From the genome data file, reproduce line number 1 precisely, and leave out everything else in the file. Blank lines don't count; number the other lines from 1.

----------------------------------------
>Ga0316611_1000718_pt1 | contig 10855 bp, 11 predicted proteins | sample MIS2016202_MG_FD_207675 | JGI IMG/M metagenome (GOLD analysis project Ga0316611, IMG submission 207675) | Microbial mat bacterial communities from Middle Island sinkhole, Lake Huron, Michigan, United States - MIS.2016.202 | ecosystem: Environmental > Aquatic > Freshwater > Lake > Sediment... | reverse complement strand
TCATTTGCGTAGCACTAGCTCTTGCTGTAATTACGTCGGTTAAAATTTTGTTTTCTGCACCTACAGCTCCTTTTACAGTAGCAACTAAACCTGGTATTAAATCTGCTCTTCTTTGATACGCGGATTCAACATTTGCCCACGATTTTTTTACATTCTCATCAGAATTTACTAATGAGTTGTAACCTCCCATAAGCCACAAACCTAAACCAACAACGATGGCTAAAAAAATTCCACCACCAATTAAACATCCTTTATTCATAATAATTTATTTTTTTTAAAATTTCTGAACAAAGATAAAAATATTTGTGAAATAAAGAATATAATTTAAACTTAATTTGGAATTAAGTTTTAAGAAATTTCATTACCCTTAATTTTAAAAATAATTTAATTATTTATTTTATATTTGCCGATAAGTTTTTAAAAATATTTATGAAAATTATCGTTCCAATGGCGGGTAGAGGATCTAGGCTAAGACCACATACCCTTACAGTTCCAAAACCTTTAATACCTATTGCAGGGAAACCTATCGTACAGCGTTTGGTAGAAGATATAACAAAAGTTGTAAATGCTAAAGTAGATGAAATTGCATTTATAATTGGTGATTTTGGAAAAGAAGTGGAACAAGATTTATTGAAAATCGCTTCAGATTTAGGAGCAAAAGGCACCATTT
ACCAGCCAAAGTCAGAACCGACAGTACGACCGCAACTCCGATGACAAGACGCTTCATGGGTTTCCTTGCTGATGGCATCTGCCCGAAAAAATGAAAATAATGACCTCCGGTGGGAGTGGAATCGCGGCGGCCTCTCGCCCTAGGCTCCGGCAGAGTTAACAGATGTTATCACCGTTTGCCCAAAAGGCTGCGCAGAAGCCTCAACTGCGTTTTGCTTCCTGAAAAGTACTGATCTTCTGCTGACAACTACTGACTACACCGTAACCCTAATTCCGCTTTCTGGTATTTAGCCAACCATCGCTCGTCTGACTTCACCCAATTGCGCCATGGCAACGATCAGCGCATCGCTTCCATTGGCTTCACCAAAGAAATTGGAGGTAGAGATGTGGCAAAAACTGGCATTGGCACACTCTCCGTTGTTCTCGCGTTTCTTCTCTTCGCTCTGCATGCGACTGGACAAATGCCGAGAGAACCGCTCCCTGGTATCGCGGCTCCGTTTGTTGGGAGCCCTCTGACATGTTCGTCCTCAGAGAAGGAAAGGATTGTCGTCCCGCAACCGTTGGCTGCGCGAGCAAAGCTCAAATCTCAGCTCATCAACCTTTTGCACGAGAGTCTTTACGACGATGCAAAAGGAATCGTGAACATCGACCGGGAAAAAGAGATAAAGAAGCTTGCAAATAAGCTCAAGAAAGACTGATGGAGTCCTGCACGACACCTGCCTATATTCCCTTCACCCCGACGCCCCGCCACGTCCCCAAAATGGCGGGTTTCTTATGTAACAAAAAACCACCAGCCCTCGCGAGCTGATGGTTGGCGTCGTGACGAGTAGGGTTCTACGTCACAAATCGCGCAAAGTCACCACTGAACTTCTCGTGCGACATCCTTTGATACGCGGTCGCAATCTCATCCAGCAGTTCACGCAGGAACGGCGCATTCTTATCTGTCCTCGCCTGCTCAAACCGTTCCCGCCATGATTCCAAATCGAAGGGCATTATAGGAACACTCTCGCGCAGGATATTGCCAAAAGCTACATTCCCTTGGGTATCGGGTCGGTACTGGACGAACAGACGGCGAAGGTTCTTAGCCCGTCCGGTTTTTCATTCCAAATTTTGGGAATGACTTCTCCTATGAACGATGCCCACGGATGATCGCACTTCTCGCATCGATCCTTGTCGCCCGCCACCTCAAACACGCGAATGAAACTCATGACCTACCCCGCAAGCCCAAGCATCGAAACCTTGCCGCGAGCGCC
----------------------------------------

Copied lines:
>Ga0316611_1000718_pt1 | contig 10855 bp, 11 predicted proteins | sample MIS2016202_MG_FD_207675 | JGI IMG/M metagenome (GOLD analysis project Ga0316611, IMG submission 207675) | Microbial mat bacterial communities from Middle Island sinkhole, Lake Huron, Michigan, United States - MIS.2016.202 | ecosystem: Environmental > Aquatic > Freshwater > Lake > Sediment... | reverse complement strand